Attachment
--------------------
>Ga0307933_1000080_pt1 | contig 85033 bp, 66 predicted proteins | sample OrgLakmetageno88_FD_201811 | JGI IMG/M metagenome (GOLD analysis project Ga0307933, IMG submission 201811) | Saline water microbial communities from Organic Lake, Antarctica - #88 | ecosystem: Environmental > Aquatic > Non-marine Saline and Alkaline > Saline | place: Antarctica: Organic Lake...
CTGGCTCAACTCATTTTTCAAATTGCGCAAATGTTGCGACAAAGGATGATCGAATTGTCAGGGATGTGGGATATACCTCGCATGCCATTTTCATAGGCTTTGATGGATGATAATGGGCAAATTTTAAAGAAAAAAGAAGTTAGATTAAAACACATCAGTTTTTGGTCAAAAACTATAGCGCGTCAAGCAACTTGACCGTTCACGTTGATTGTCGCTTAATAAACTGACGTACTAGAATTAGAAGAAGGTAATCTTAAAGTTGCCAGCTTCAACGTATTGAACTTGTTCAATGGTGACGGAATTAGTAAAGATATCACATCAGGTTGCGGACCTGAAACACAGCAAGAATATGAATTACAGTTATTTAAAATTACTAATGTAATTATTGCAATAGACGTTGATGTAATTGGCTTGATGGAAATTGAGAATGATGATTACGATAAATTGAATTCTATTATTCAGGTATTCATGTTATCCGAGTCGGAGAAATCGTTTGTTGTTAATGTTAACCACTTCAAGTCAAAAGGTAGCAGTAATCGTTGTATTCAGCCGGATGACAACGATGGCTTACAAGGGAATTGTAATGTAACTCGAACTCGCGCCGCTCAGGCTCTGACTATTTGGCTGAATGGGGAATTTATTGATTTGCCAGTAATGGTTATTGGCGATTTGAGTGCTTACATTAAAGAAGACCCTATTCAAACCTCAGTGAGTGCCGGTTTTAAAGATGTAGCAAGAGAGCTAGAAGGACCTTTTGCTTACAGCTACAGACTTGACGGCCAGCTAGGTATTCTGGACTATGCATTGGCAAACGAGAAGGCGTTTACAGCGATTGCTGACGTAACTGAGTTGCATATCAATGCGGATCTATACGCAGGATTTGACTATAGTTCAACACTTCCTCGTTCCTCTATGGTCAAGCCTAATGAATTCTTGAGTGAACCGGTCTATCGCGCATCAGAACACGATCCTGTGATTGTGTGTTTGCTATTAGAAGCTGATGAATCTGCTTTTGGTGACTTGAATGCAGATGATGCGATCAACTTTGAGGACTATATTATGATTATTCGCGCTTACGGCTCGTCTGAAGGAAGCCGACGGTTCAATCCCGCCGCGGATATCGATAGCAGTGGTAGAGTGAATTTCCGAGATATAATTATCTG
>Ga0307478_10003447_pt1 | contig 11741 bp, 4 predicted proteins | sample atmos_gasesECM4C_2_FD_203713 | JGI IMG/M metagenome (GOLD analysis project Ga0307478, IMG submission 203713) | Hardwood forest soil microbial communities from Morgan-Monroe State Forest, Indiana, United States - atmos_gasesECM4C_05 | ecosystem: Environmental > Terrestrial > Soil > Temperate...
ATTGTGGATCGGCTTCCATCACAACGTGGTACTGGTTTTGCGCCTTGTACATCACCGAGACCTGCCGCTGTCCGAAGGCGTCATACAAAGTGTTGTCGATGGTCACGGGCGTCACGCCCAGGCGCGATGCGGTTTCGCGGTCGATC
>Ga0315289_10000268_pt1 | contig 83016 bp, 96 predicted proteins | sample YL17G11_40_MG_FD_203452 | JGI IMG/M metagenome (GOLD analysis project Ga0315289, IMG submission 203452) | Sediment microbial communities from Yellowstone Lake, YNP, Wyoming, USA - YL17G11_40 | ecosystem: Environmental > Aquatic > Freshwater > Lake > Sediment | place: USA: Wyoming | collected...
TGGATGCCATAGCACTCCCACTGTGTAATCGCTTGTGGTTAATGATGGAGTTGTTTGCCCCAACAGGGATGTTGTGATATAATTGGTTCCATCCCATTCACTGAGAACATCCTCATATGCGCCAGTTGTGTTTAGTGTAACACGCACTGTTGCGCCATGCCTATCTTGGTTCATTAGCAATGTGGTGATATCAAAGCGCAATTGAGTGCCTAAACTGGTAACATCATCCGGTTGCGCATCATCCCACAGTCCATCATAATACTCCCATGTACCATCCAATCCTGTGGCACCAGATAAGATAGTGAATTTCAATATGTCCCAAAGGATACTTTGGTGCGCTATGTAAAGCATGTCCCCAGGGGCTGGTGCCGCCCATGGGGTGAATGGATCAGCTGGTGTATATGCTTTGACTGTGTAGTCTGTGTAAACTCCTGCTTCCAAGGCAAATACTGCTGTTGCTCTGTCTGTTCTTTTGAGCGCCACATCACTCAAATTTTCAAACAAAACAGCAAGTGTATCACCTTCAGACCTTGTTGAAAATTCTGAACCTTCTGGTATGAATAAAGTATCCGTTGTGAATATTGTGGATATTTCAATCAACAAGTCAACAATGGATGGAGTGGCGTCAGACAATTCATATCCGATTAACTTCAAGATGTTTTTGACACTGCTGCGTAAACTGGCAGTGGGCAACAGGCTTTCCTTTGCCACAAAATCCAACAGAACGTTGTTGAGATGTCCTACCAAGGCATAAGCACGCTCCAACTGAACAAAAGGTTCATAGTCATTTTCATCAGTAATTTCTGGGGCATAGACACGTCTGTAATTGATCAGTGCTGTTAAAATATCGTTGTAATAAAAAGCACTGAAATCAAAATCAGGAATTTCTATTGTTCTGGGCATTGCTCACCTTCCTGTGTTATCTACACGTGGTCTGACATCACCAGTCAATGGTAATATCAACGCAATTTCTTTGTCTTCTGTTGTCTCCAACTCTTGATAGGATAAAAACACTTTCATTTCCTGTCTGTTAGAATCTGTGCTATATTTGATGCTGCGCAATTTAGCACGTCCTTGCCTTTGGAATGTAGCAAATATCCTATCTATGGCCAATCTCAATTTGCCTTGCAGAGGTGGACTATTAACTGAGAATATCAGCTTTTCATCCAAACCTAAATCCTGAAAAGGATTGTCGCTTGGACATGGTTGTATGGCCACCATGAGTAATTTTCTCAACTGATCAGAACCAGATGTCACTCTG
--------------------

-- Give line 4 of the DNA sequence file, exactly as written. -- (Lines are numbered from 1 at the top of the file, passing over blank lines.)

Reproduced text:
ATTGTGGATCGGCTTCCATCACAACGTGGTACTGGTTTTGCGCCTTGTACATCACCGAGACCTGCCGCTGTCCGAAGGCGTCATACAAAGTGTTGTCGATGGTCACGGGCGTCACGCCCAGGCGCGATGCGGTTTCGCGGTCGATC